LaTese Briggs, Ph.D. and Allison Thrower
In recent news on the HIV/AIDS front, the FDA is reviewing the possibility of marketing certain HIV drugs as a preventative measure
for individuals who are healthy but at-risk for infection. However, research that was viewed optimistically
over a year ago is coming under fire
by the AIDS Healthcare Foundation (AHF) as the group petitioned against FDA approval due to questions of efficacy, high costs, side effects and patients’ lack of commitment to the regimen. Whether or not the petition sticks, the real-world, widespread use of this treatment ultimately comes down to the payers.
In reality, they won’t pay for it. Why would they pay for a preventative method that only reduces the risk of infection by 40-50% and can lead to other health problems? This is especially true considering there is a perfectly viable prevention method that works more than 90% of the time – condoms (the AHF’s preferred preventive measure).
In that sense, the AHF has a point to its accusations. The 40-50% risk reduction is highly contingent upon adherence, which is critical in the treatment of HIV. HIV-positive patients who do not adhere to antiretroviral (ARV) schedules are at high risk for the development of drug resistance, which is also sexually transmissible. Now if those who need ARVs to keep them alive have adherence problems, it’s unlikely to expect it from HIV-negative individuals whose lives aren’t dependent on taking these drugs, also known as Pre-exposure Prophylaxis (PreP). There is an accountability issue here. How do we enforce to people that, if they don’t take PreP as scheduled, they can both contract HIV and greatly increase the risk of becoming resistant to a number of key HIV drugs? As the question seems to have no workable answer, therapeutic options may be limited. Also, as aforementioned, certain resistance mutations can be sexually transmitted, which adds to the public health risk. Furthermore, administration of PreP will require consistent monitoring to A) make certain that patients are taking the drug to avoid the development of drug resistance and B) keep an eye on kidney toxicity associated with tenofovir (one of the nucleoside reverse-transcriptase inhibitors [NRTIs] in Truvada). Physicians are trying to eventually move away from using NRTIs because of the toxicity profiles associated with long-term exposure. So while treatments are very effective, the related safety risks add another plausible argument to oppose PreP from a patient, physician or payer perspective.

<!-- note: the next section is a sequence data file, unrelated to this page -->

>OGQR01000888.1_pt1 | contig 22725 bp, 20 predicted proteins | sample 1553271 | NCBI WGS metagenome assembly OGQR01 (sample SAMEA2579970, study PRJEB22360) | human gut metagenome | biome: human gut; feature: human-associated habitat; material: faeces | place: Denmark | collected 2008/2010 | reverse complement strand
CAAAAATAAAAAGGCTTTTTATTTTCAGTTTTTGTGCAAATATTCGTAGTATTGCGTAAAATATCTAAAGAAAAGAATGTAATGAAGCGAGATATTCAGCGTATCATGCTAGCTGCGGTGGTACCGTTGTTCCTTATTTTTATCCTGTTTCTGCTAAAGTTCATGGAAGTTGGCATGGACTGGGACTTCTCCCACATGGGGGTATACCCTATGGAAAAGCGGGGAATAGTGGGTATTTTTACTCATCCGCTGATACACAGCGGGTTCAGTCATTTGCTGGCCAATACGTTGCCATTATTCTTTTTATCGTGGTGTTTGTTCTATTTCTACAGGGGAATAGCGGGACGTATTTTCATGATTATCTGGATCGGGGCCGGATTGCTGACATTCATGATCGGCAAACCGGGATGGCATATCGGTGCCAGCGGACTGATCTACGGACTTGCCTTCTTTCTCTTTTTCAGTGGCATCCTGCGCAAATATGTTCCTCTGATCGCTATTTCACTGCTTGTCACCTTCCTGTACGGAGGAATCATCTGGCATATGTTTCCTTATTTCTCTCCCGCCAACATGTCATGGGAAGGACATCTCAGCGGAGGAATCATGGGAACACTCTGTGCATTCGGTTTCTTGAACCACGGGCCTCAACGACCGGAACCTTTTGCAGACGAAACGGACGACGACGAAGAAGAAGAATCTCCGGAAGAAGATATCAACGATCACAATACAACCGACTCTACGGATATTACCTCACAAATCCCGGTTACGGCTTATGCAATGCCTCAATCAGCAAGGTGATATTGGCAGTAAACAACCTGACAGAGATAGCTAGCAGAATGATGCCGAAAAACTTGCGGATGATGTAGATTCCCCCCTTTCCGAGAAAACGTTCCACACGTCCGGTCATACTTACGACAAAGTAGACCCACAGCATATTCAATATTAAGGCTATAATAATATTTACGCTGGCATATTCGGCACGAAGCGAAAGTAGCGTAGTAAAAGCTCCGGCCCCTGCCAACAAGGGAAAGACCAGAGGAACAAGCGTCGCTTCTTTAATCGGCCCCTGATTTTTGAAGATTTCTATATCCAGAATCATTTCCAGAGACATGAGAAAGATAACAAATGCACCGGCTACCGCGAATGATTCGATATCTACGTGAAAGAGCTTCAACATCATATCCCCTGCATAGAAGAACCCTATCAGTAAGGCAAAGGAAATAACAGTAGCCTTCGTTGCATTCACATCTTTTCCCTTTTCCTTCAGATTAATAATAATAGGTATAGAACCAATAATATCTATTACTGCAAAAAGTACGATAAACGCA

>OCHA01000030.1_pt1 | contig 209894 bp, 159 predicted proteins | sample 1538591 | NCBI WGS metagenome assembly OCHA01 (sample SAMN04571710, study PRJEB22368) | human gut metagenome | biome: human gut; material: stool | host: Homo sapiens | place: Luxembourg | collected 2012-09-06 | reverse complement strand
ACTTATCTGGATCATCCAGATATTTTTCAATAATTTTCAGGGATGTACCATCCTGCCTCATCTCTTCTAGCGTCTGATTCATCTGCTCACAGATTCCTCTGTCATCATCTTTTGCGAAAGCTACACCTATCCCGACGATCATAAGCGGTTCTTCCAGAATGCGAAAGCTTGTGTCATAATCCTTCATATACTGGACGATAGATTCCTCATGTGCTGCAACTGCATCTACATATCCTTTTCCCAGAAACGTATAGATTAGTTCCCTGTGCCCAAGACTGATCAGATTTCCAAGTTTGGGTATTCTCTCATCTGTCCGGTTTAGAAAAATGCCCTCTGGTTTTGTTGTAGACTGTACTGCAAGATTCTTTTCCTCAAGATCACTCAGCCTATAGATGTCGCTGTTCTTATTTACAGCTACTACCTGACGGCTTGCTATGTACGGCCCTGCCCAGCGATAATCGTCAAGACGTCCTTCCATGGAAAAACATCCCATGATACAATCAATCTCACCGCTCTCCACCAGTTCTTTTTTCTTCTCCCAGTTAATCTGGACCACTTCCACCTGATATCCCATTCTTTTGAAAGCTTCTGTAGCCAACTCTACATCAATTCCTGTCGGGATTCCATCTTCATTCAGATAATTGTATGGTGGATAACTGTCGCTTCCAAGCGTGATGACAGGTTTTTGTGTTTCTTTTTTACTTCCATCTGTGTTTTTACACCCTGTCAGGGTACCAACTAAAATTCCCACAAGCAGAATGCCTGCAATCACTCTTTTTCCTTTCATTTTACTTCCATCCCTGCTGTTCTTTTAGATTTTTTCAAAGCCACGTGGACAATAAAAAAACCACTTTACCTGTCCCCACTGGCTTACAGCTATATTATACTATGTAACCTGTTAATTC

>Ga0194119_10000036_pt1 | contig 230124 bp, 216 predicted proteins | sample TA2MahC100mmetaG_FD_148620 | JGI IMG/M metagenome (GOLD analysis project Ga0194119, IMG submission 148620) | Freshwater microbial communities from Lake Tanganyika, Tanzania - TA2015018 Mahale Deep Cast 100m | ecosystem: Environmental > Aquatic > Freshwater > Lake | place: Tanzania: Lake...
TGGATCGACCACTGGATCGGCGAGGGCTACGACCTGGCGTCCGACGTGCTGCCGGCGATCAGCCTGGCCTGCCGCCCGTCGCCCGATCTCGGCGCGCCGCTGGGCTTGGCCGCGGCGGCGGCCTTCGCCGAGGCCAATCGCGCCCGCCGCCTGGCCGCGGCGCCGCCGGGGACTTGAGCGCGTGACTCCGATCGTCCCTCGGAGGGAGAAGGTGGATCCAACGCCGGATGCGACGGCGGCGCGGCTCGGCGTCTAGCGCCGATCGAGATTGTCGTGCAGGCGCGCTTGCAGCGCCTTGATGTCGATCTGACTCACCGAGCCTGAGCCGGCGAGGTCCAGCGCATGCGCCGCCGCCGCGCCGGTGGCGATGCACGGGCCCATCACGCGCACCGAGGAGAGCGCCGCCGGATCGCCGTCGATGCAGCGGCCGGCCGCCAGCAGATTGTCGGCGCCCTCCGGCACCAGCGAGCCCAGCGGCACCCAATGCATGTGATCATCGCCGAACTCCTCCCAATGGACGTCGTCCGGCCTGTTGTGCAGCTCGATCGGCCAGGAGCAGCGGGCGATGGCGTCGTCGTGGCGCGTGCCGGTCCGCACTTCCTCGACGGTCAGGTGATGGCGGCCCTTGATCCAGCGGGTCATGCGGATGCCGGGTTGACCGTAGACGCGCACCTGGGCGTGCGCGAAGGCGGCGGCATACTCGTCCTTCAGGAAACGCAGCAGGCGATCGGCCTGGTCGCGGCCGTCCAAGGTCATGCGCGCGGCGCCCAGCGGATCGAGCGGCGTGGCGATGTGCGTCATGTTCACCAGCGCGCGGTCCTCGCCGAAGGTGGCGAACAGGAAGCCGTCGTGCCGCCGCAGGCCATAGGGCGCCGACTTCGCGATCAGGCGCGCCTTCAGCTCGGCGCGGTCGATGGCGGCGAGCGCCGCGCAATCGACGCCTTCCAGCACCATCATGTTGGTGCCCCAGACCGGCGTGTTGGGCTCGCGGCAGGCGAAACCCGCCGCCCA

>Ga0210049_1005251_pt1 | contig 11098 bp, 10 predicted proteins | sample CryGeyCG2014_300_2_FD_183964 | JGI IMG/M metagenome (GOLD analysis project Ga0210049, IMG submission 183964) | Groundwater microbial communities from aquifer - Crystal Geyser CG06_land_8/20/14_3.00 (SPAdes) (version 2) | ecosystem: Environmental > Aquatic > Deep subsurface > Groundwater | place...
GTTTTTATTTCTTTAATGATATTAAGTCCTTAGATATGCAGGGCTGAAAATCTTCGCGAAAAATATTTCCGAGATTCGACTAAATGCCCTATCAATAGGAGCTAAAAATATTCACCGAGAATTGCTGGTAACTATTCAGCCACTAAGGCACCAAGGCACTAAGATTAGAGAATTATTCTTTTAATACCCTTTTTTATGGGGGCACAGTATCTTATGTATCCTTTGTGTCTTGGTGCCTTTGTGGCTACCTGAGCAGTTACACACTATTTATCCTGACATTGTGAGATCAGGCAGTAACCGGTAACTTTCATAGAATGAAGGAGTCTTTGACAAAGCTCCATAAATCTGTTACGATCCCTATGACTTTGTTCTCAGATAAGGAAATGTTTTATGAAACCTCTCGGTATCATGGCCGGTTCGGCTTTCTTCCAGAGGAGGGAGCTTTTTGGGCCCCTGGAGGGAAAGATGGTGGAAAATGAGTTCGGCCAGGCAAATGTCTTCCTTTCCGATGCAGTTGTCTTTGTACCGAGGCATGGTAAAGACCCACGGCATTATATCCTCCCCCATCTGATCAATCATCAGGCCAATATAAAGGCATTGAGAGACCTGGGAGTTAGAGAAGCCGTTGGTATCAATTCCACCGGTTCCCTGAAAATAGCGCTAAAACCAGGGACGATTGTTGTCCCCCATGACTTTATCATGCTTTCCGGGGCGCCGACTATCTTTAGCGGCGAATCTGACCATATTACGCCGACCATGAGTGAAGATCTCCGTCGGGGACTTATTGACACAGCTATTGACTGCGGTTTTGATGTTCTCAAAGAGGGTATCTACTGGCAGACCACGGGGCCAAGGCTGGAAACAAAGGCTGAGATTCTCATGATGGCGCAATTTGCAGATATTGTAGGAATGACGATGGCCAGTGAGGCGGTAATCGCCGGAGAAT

All in all, even if Truvada is approved, the payers will shut down any real commercial opportunities because they will refuse to cover it. There may be special exceptions, such as use in serodiscordant couples, but for the most part this will be something that people will likely have to pay for out of pocket.